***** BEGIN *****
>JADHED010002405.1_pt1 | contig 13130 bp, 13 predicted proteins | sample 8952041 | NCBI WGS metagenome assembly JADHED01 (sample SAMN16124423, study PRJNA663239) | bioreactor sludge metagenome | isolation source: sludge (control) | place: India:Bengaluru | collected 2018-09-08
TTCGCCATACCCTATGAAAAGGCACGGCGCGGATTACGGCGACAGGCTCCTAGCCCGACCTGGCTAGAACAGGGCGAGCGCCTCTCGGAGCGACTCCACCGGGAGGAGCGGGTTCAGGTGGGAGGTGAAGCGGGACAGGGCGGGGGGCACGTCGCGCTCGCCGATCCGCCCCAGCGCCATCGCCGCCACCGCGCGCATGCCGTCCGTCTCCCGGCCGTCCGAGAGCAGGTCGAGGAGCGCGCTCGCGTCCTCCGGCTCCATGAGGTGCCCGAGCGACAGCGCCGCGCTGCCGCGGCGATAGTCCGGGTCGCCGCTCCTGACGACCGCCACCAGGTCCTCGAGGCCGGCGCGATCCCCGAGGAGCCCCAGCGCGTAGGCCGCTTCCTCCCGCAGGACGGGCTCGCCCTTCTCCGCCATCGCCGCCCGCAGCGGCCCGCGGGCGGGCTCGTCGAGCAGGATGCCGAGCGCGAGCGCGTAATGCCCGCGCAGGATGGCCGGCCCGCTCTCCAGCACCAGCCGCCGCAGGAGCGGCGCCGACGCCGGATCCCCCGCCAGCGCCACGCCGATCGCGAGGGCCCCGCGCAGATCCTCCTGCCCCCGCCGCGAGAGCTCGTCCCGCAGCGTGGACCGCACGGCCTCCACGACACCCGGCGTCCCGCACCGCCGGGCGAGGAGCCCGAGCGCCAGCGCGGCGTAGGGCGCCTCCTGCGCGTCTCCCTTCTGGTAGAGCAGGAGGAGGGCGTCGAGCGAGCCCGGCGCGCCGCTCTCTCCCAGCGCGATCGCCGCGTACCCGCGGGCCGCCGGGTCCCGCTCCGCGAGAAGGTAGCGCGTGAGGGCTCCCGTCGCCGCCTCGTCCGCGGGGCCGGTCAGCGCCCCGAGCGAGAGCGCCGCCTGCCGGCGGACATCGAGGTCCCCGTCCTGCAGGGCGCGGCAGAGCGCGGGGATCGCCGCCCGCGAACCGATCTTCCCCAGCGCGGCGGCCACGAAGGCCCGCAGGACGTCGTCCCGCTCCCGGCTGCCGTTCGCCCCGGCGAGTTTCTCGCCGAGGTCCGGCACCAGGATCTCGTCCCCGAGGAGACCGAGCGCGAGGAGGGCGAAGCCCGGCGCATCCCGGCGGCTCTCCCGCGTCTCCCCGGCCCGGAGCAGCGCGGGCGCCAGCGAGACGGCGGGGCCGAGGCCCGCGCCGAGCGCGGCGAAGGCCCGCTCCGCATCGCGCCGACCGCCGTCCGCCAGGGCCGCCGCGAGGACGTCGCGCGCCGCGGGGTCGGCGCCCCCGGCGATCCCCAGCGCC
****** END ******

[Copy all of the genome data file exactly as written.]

>JADHED010002405.1_pt1 | contig 13130 bp, 13 predicted proteins | sample 8952041 | NCBI WGS metagenome assembly JADHED01 (sample SAMN16124423, study PRJNA663239) | bioreactor sludge metagenome | isolation source: sludge (control) | place: India:Bengaluru | collected 2018-09-08
TTCGCCATACCCTATGAAAAGGCACGGCGCGGATTACGGCGACAGGCTCCTAGCCCGACCTGGCTAGAACAGGGCGAGCGCCTCTCGGAGCGACTCCACCGGGAGGAGCGGGTTCAGGTGGGAGGTGAAGCGGGACAGGGCGGGGGGCACGTCGCGCTCGCCGATCCGCCCCAGCGCCATCGCCGCCACCGCGCGCATGCCGTCCGTCTCCCGGCCGTCCGAGAGCAGGTCGAGGAGCGCGCTCGCGTCCTCCGGCTCCATGAGGTGCCCGAGCGACAGCGCCGCGCTGCCGCGGCGATAGTCCGGGTCGCCGCTCCTGACGACCGCCACCAGGTCCTCGAGGCCGGCGCGATCCCCGAGGAGCCCCAGCGCGTAGGCCGCTTCCTCCCGCAGGACGGGCTCGCCCTTCTCCGCCATCGCCGCCCGCAGCGGCCCGCGGGCGGGCTCGTCGAGCAGGATGCCGAGCGCGAGCGCGTAATGCCCGCGCAGGATGGCCGGCCCGCTCTCCAGCACCAGCCGCCGCAGGAGCGGCGCCGACGCCGGATCCCCCGCCAGCGCCACGCCGATCGCGAGGGCCCCGCGCAGATCCTCCTGCCCCCGCCGCGAGAGCTCGTCCCGCAGCGTGGACCGCACGGCCTCCACGACACCCGGCGTCCCGCACCGCCGGGCGAGGAGCCCGAGCGCCAGCGCGGCGTAGGGCGCCTCCTGCGCGTCTCCCTTCTGGTAGAGCAGGAGGAGGGCGTCGAGCGAGCCCGGCGCGCCGCTCTCTCCCAGCGCGATCGCCGCGTACCCGCGGGCCGCCGGGTCCCGCTCCGCGAGAAGGTAGCGCGTGAGGGCTCCCGTCGCCGCCTCGTCCGCGGGGCCGGTCAGCGCCCCGAGCGAGAGCGCCGCCTGCCGGCGGACATCGAGGTCCCCGTCCTGCAGGGCGCGGCAGAGCGCGGGGATCGCCGCCCGCGAACCGATCTTCCCCAGCGCGGCGGCCACGAAGGCCCGCAGGACGTCGTCCCGCTCCCGGCTGCCGTTCGCCCCGGCGAGTTTCTCGCCGAGGTCCGGCACCAGGATCTCGTCCCCGAGGAGACCGAGCGCGAGGAGGGCGAAGCCCGGCGCATCCCGGCGGCTCTCCCGCGTCTCCCCGGCCCGGAGCAGCGCGGGCGCCAGCGAGACGGCGGGGCCGAGGCCCGCGCCGAGCGCGGCGAAGGCCCGCTCCGCATCGCGCCGACCGCCGTCCGCCAGGGCCGCCGCGAGGACGTCGCGCGCCGCGGGGTCGGCGCCCCCGGCGATCCCCAGCGCC